A new report from the Office of Inspector General (OIG) evaluating the extent to which nursing home residents receive atypical antipsychotic drugs found 51 percent of Medicare claims for these drugs were erroneous during a six-month period in 2007. This amounted to $116 million in unnecessary costs, according to the report, which was requested by Sen. Chuck Grassley (R-Iowa).
“Senator Grassley expressed concern about atypical antipsychotic drugs prescribed for elderly nursing home residents for off-label conditions (i.e., conditions other than schizophrenia and/or bipolar disorder) and/or for residents with the condition specified in the FDA boxed warning (i.e., dementia),” the report read.
According to the OIG, around 1.4 million atypical antipsychotic claims during the review period of January through June 2007 were for elderly nursing home residents diagnosed with conditions that were off-label (83 percent) or diagnosed with dementia (88 percent), which is specified in the FDA boxed warning. A review of medical records found more than 726,000 of the 1.4 million atypical antipsychotic claims for nursing home residents (51 percent) did not comply with Medicare reimbursement criteria.
The OIG made four recommendations to the Centers for Medicare & Medicaid Services (CMS):
1. Facilitate access to information necessary to ensure accurate coverage and reimbursement determinations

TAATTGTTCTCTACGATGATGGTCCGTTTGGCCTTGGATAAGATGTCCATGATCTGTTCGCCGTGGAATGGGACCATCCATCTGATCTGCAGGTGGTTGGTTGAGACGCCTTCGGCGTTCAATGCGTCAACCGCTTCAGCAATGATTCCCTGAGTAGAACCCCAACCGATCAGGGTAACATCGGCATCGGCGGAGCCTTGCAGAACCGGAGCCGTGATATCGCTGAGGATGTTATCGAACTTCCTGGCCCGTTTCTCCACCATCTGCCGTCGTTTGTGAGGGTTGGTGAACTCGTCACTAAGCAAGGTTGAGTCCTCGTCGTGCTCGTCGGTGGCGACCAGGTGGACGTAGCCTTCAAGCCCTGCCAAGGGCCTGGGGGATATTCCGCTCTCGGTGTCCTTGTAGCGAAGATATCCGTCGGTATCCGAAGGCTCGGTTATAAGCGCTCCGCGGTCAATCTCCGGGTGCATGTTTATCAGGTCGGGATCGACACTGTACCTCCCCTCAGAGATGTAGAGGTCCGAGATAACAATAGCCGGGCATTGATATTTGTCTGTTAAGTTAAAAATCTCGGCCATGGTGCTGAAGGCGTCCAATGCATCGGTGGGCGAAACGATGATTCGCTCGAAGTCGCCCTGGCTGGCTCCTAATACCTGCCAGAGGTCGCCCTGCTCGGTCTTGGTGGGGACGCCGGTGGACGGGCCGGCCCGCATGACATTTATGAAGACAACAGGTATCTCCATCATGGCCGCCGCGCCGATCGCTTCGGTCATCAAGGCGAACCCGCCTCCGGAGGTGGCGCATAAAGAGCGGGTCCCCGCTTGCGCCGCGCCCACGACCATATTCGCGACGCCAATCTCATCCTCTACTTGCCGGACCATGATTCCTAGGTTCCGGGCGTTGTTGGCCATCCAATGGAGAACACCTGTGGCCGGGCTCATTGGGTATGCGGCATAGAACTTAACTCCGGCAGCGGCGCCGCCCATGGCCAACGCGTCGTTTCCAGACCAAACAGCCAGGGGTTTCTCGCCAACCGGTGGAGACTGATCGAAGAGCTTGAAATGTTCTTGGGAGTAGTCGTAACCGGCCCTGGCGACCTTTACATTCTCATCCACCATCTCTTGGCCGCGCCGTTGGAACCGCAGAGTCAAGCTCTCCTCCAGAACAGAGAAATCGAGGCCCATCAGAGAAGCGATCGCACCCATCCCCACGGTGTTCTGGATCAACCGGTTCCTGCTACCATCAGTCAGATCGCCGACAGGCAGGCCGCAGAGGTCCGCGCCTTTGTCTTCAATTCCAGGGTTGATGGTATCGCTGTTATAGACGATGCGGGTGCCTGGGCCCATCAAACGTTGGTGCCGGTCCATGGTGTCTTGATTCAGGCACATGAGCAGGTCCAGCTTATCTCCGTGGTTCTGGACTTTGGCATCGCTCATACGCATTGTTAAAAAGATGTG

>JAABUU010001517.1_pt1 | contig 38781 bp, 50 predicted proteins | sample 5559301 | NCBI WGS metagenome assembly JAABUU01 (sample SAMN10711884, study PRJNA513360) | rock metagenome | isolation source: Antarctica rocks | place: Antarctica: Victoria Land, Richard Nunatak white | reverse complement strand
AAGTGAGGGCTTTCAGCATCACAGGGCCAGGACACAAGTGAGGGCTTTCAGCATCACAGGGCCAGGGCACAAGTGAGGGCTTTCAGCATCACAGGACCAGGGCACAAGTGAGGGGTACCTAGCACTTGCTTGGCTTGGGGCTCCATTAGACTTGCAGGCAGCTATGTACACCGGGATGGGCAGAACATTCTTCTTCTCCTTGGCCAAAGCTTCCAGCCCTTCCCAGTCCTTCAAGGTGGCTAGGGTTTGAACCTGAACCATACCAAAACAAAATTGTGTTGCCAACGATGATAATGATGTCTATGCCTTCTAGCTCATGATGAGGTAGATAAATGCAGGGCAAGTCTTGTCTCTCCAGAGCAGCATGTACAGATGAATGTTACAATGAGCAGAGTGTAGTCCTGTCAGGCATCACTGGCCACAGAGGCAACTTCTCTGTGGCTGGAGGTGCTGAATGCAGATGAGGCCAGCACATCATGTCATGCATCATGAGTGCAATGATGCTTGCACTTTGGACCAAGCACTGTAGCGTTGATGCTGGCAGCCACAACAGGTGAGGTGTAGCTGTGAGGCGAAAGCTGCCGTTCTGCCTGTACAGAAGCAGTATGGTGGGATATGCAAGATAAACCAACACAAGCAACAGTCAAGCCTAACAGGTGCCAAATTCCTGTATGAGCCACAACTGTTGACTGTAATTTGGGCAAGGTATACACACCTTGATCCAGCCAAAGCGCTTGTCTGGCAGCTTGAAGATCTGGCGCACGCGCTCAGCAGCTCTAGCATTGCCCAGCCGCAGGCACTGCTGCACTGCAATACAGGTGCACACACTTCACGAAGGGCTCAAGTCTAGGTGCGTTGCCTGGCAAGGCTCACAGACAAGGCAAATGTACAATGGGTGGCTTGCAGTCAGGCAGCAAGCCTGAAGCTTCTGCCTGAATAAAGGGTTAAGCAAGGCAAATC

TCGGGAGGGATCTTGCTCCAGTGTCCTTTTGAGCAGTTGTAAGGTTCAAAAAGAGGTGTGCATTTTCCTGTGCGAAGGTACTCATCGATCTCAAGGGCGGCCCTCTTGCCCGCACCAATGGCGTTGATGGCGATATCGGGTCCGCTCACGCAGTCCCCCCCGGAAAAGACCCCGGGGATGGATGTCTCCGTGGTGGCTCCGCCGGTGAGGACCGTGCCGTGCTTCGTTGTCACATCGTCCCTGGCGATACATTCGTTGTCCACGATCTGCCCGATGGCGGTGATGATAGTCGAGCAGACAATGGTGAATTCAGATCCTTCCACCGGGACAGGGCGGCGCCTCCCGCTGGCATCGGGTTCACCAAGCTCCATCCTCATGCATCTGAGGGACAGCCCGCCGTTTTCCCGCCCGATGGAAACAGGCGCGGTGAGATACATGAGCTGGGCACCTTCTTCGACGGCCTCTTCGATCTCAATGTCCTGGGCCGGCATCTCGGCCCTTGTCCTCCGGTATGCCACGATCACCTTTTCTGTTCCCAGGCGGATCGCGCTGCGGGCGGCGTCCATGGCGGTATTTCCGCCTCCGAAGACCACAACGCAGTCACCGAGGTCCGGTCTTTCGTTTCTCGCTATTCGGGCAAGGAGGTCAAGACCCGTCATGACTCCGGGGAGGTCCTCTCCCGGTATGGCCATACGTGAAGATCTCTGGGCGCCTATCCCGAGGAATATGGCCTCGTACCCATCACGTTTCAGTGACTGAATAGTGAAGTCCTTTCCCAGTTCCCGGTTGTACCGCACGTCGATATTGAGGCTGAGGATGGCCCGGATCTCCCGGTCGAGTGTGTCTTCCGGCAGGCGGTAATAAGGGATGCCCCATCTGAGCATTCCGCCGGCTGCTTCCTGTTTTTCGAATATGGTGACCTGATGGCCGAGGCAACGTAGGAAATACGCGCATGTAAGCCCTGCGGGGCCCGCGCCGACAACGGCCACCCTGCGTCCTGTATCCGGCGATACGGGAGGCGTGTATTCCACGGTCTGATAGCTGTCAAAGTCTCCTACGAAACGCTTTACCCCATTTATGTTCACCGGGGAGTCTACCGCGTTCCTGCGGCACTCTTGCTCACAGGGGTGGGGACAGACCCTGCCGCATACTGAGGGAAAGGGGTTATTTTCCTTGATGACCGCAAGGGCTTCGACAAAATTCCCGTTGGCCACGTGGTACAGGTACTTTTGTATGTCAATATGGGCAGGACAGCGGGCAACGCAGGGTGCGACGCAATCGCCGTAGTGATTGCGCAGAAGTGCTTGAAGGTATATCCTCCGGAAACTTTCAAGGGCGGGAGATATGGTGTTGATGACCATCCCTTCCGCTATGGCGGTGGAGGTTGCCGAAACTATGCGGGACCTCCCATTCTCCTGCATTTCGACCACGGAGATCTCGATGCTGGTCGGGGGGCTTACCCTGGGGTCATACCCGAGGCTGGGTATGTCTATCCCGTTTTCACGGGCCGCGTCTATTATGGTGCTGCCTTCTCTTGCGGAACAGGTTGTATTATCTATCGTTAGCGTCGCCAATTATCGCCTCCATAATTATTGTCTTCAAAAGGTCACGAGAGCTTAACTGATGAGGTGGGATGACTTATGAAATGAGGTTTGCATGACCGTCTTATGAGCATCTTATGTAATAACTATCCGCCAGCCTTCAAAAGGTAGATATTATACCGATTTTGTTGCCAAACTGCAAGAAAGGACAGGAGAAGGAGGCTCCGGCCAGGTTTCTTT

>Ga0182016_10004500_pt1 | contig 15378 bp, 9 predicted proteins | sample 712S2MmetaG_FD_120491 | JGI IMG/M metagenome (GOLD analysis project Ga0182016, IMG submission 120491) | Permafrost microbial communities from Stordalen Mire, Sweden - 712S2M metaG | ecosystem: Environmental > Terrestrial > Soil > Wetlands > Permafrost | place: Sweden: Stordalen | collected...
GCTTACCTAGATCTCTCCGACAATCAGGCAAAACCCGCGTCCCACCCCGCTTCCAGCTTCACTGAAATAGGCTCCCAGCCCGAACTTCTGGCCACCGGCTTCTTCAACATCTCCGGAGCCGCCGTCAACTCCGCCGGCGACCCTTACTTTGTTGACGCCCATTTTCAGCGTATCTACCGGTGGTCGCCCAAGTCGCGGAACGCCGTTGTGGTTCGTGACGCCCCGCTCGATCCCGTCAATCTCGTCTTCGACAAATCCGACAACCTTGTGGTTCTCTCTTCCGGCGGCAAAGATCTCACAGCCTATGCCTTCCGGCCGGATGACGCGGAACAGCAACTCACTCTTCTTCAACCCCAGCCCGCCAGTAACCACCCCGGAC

2. Assess whether survey and certification processes offer adequate safeguards against unnecessary antipsychotic drug use in nursing homes
3. Explore alternative methods beyond survey and certification processes to promote compliance with Federal standards regarding unnecessary drug use in nursing homes
4. Take appropriate action regarding the claims associated with erroneous payments identified in the sample
“CMS concurred with the second, third, and fourth recommendations,” the OIG report read, “however, CMS did not concur with the first recommendation and expressed several general concerns with the report.”
In regards to the first recommendation, CMS stated that diagnosis information is not a required data element of pharmacy billing transactions nor is it generally included on prescriptions.
The OIG countered, saying that without access to diagnosis information, CMS cannot determine the indications for which drugs were used, and CMS is therefore unable, absent a medical review, to determine whether claims meet payment requirements.
Full OIG report: “Medicare Atypical Antipsychotic Drug Claims for Elderly Nursing Home Residents” (PDF format)